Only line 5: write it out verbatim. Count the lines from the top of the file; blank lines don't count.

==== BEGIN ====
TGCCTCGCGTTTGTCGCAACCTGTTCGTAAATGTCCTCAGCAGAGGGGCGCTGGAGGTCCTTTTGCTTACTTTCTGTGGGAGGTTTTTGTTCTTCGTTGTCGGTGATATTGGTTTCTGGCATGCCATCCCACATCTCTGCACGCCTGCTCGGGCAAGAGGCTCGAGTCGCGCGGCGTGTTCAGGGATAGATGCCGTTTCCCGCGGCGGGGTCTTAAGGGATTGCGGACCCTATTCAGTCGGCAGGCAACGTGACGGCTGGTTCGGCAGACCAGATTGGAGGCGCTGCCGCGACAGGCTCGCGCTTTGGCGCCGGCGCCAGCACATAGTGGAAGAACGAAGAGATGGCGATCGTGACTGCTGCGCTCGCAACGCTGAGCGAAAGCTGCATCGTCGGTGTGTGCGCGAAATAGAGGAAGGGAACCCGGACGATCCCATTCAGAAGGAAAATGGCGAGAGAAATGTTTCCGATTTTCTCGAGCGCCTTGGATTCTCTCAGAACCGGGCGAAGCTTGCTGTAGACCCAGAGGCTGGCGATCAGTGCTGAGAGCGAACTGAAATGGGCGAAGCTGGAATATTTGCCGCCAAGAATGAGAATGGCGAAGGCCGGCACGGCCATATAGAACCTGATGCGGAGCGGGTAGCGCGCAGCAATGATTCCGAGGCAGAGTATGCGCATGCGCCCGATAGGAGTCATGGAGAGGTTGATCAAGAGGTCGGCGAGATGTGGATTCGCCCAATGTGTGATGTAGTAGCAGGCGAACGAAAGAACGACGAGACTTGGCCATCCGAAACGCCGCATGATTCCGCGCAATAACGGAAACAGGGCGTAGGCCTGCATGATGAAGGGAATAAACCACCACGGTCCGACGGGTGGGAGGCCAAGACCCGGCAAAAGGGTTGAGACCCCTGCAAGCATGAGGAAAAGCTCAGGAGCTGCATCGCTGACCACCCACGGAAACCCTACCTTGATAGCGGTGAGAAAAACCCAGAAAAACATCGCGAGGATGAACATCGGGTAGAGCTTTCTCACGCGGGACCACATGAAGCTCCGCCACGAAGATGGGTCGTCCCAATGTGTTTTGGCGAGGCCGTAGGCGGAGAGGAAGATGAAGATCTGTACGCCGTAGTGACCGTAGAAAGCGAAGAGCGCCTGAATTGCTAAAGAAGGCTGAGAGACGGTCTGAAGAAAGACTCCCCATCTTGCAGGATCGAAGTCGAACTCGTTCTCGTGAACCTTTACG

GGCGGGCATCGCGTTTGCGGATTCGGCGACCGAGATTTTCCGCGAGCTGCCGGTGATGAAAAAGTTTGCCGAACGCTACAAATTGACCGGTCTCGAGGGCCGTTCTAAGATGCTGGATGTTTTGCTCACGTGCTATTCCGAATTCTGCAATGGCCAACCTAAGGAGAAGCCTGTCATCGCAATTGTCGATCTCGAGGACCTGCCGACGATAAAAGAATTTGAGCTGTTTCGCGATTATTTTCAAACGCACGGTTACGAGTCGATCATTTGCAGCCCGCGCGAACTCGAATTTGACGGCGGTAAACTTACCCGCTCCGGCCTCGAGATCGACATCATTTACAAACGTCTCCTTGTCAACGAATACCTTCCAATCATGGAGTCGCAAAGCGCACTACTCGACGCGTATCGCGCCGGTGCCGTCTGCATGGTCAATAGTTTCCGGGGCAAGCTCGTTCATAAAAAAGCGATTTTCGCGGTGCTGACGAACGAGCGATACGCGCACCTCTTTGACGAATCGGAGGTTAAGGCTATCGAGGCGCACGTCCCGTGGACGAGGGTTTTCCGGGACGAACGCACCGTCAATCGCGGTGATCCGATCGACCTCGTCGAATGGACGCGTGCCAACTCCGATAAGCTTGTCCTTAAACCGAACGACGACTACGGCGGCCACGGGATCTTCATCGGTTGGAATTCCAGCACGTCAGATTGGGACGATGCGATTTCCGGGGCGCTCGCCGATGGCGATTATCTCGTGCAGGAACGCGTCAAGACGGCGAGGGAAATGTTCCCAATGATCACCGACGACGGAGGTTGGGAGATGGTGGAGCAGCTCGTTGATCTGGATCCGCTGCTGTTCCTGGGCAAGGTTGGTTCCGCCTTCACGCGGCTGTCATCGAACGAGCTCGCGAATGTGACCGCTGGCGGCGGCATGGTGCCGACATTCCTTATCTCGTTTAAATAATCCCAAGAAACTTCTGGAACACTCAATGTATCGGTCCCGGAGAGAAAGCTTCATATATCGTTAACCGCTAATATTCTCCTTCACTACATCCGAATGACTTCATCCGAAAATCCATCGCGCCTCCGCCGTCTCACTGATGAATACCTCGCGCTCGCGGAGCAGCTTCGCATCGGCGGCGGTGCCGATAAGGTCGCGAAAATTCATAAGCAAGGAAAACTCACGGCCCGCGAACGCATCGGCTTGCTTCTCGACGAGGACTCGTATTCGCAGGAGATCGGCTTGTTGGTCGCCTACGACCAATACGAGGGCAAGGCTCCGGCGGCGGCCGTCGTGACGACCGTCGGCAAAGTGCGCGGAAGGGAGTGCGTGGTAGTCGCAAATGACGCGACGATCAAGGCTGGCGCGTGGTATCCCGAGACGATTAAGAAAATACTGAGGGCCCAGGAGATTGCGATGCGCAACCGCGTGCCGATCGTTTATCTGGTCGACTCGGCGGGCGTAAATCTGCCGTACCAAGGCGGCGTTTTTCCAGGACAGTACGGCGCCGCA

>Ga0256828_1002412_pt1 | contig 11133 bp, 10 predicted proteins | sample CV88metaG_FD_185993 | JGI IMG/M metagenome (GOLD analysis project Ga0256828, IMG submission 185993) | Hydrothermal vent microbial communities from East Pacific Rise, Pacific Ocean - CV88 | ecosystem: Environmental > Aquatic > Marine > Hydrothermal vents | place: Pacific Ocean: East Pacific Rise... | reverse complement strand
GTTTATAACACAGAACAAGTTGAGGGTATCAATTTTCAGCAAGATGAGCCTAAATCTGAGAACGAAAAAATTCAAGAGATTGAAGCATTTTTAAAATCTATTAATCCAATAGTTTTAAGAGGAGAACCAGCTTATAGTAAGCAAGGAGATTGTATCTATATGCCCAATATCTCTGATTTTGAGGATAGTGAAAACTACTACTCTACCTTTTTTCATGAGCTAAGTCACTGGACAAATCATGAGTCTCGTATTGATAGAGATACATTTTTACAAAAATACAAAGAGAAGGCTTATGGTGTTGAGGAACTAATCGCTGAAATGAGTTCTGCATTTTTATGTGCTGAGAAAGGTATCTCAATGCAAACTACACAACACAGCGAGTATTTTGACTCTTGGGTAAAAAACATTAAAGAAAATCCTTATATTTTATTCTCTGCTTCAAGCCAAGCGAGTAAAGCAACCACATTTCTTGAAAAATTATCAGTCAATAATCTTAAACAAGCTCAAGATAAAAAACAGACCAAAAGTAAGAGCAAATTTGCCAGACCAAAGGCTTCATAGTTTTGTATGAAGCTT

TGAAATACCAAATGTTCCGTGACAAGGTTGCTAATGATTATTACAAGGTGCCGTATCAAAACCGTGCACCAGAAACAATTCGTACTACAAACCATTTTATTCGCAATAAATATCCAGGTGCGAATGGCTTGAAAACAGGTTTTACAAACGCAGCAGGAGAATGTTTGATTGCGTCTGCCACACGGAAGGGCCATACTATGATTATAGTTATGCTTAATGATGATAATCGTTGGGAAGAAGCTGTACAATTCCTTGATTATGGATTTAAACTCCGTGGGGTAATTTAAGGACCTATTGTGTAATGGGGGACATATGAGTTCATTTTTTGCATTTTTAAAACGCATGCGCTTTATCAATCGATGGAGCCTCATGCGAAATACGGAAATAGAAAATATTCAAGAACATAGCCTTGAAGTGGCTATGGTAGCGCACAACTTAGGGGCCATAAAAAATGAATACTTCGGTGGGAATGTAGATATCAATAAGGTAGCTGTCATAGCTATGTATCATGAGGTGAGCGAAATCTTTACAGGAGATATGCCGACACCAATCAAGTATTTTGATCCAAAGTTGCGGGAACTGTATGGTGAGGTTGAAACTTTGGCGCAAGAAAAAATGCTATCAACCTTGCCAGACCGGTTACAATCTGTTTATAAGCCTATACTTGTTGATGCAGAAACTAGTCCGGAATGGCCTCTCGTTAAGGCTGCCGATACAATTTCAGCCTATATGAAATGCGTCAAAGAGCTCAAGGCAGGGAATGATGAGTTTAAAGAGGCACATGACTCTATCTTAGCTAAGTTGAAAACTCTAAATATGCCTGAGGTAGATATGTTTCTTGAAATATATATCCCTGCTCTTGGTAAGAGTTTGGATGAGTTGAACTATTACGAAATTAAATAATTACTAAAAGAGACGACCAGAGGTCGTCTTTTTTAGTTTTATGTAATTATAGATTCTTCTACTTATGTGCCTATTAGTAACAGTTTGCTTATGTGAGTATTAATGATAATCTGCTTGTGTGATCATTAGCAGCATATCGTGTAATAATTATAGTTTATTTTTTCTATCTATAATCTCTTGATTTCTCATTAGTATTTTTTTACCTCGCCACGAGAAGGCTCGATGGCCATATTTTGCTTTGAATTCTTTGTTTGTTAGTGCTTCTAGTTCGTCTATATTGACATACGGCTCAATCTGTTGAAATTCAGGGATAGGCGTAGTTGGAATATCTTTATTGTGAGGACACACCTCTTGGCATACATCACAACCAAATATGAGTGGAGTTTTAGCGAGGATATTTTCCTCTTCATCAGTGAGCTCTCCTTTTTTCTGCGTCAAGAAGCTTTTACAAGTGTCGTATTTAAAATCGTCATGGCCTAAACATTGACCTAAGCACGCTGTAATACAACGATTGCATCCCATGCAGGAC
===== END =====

TGAAATACCAAATGTTCCGTGACAAGGTTGCTAATGATTATTACAAGGTGCCGTATCAAAACCGTGCACCAGAAACAATTCGTACTACAAACCATTTTATTCGCAATAAATATCCAGGTGCGAATGGCTTGAAAACAGGTTTTACAAACGCAGCAGGAGAATGTTTGATTGCGTCTGCCACACGGAAGGGCCATACTATGATTATAGTTATGCTTAATGATGATAATCGTTGGGAAGAAGCTGTACAATTCCTTGATTATGGATTTAAACTCCGTGGGGTAATTTAAGGACCTATTGTGTAATGGGGGACATATGAGTTCATTTTTTGCATTTTTAAAACGCATGCGCTTTATCAATCGATGGAGCCTCATGCGAAATACGGAAATAGAAAATATTCAAGAACATAGCCTTGAAGTGGCTATGGTAGCGCACAACTTAGGGGCCATAAAAAATGAATACTTCGGTGGGAATGTAGATATCAATAAGGTAGCTGTCATAGCTATGTATCATGAGGTGAGCGAAATCTTTACAGGAGATATGCCGACACCAATCAAGTATTTTGATCCAAAGTTGCGGGAACTGTATGGTGAGGTTGAAACTTTGGCGCAAGAAAAAATGCTATCAACCTTGCCAGACCGGTTACAATCTGTTTATAAGCCTATACTTGTTGATGCAGAAACTAGTCCGGAATGGCCTCTCGTTAAGGCTGCCGATACAATTTCAGCCTATATGAAATGCGTCAAAGAGCTCAAGGCAGGGAATGATGAGTTTAAAGAGGCACATGACTCTATCTTAGCTAAGTTGAAAACTCTAAATATGCCTGAGGTAGATATGTTTCTTGAAATATATATCCCTGCTCTTGGTAAGAGTTTGGATGAGTTGAACTATTACGAAATTAAATAATTACTAAAAGAGACGACCAGAGGTCGTCTTTTTTAGTTTTATGTAATTATAGATTCTTCTACTTATGTGCCTATTAGTAACAGTTTGCTTATGTGAGTATTAATGATAATCTGCTTGTGTGATCATTAGCAGCATATCGTGTAATAATTATAGTTTATTTTTTCTATCTATAATCTCTTGATTTCTCATTAGTATTTTTTTACCTCGCCACGAGAAGGCTCGATGGCCATATTTTGCTTTGAATTCTTTGTTTGTTAGTGCTTCTAGTTCGTCTATATTGACATACGGCTCAATCTGTTGAAATTCAGGGATAGGCGTAGTTGGAATATCTTTATTGTGAGGACACACCTCTTGGCATACATCACAACCAAATATGAGTGGAGTTTTAGCGAGGATATTTTCCTCTTCATCAGTGAGCTCTCCTTTTTTCTGCGTCAAGAAGCTTTTACAAGTGTCGTATTTAAAATCGTCATGGCCTAAACATTGACCTAAGCACGCTGTAATACAACGATTGCATCCCATGCAGGAC